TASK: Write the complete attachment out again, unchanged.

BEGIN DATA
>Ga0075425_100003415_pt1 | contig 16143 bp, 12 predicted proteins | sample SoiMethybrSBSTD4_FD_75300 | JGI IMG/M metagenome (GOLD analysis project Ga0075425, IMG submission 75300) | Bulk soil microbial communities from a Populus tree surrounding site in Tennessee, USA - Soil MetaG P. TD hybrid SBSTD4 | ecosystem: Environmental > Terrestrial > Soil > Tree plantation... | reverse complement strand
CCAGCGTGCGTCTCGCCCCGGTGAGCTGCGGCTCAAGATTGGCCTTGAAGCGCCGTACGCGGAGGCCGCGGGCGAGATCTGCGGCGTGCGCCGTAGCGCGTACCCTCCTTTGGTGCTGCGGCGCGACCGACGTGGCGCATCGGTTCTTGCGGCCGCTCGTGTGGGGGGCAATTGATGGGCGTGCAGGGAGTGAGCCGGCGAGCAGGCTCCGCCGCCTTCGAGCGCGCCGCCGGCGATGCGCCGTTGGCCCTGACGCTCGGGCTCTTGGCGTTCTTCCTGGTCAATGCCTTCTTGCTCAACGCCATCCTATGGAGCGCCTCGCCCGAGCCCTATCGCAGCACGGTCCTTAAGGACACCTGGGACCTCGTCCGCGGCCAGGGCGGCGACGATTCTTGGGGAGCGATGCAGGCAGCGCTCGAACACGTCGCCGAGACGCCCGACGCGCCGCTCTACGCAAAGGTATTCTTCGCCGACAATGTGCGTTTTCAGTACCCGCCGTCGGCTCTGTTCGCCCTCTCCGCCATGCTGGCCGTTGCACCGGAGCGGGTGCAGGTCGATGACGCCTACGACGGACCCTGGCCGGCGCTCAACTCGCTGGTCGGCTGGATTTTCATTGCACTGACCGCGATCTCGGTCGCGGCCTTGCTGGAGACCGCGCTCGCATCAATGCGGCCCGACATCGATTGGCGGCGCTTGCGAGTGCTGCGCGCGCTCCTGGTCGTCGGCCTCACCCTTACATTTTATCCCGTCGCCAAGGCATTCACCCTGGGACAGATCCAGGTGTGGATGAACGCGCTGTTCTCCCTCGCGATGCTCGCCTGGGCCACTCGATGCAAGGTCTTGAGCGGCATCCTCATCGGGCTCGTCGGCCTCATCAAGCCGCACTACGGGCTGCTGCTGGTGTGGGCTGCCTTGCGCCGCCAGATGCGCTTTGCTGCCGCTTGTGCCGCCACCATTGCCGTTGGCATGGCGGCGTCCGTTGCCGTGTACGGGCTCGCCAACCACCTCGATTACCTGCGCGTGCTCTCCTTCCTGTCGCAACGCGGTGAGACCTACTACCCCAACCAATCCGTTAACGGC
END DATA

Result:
>Ga0075425_100003415_pt1 | contig 16143 bp, 12 predicted proteins | sample SoiMethybrSBSTD4_FD_75300 | JGI IMG/M metagenome (GOLD analysis project Ga0075425, IMG submission 75300) | Bulk soil microbial communities from a Populus tree surrounding site in Tennessee, USA - Soil MetaG P. TD hybrid SBSTD4 | ecosystem: Environmental > Terrestrial > Soil > Tree plantation... | reverse complement strand
CCAGCGTGCGTCTCGCCCCGGTGAGCTGCGGCTCAAGATTGGCCTTGAAGCGCCGTACGCGGAGGCCGCGGGCGAGATCTGCGGCGTGCGCCGTAGCGCGTACCCTCCTTTGGTGCTGCGGCGCGACCGACGTGGCGCATCGGTTCTTGCGGCCGCTCGTGTGGGGGGCAATTGATGGGCGTGCAGGGAGTGAGCCGGCGAGCAGGCTCCGCCGCCTTCGAGCGCGCCGCCGGCGATGCGCCGTTGGCCCTGACGCTCGGGCTCTTGGCGTTCTTCCTGGTCAATGCCTTCTTGCTCAACGCCATCCTATGGAGCGCCTCGCCCGAGCCCTATCGCAGCACGGTCCTTAAGGACACCTGGGACCTCGTCCGCGGCCAGGGCGGCGACGATTCTTGGGGAGCGATGCAGGCAGCGCTCGAACACGTCGCCGAGACGCCCGACGCGCCGCTCTACGCAAAGGTATTCTTCGCCGACAATGTGCGTTTTCAGTACCCGCCGTCGGCTCTGTTCGCCCTCTCCGCCATGCTGGCCGTTGCACCGGAGCGGGTGCAGGTCGATGACGCCTACGACGGACCCTGGCCGGCGCTCAACTCGCTGGTCGGCTGGATTTTCATTGCACTGACCGCGATCTCGGTCGCGGCCTTGCTGGAGACCGCGCTCGCATCAATGCGGCCCGACATCGATTGGCGGCGCTTGCGAGTGCTGCGCGCGCTCCTGGTCGTCGGCCTCACCCTTACATTTTATCCCGTCGCCAAGGCATTCACCCTGGGACAGATCCAGGTGTGGATGAACGCGCTGTTCTCCCTCGCGATGCTCGCCTGGGCCACTCGATGCAAGGTCTTGAGCGGCATCCTCATCGGGCTCGTCGGCCTCATCAAGCCGCACTACGGGCTGCTGCTGGTGTGGGCTGCCTTGCGCCGCCAGATGCGCTTTGCTGCCGCTTGTGCCGCCACCATTGCCGTTGGCATGGCGGCGTCCGTTGCCGTGTACGGGCTCGCCAACCACCTCGATTACCTGCGCGTGCTCTCCTTCCTGTCGCAACGCGGTGAGACCTACTACCCCAACCAATCCGTTAACGGC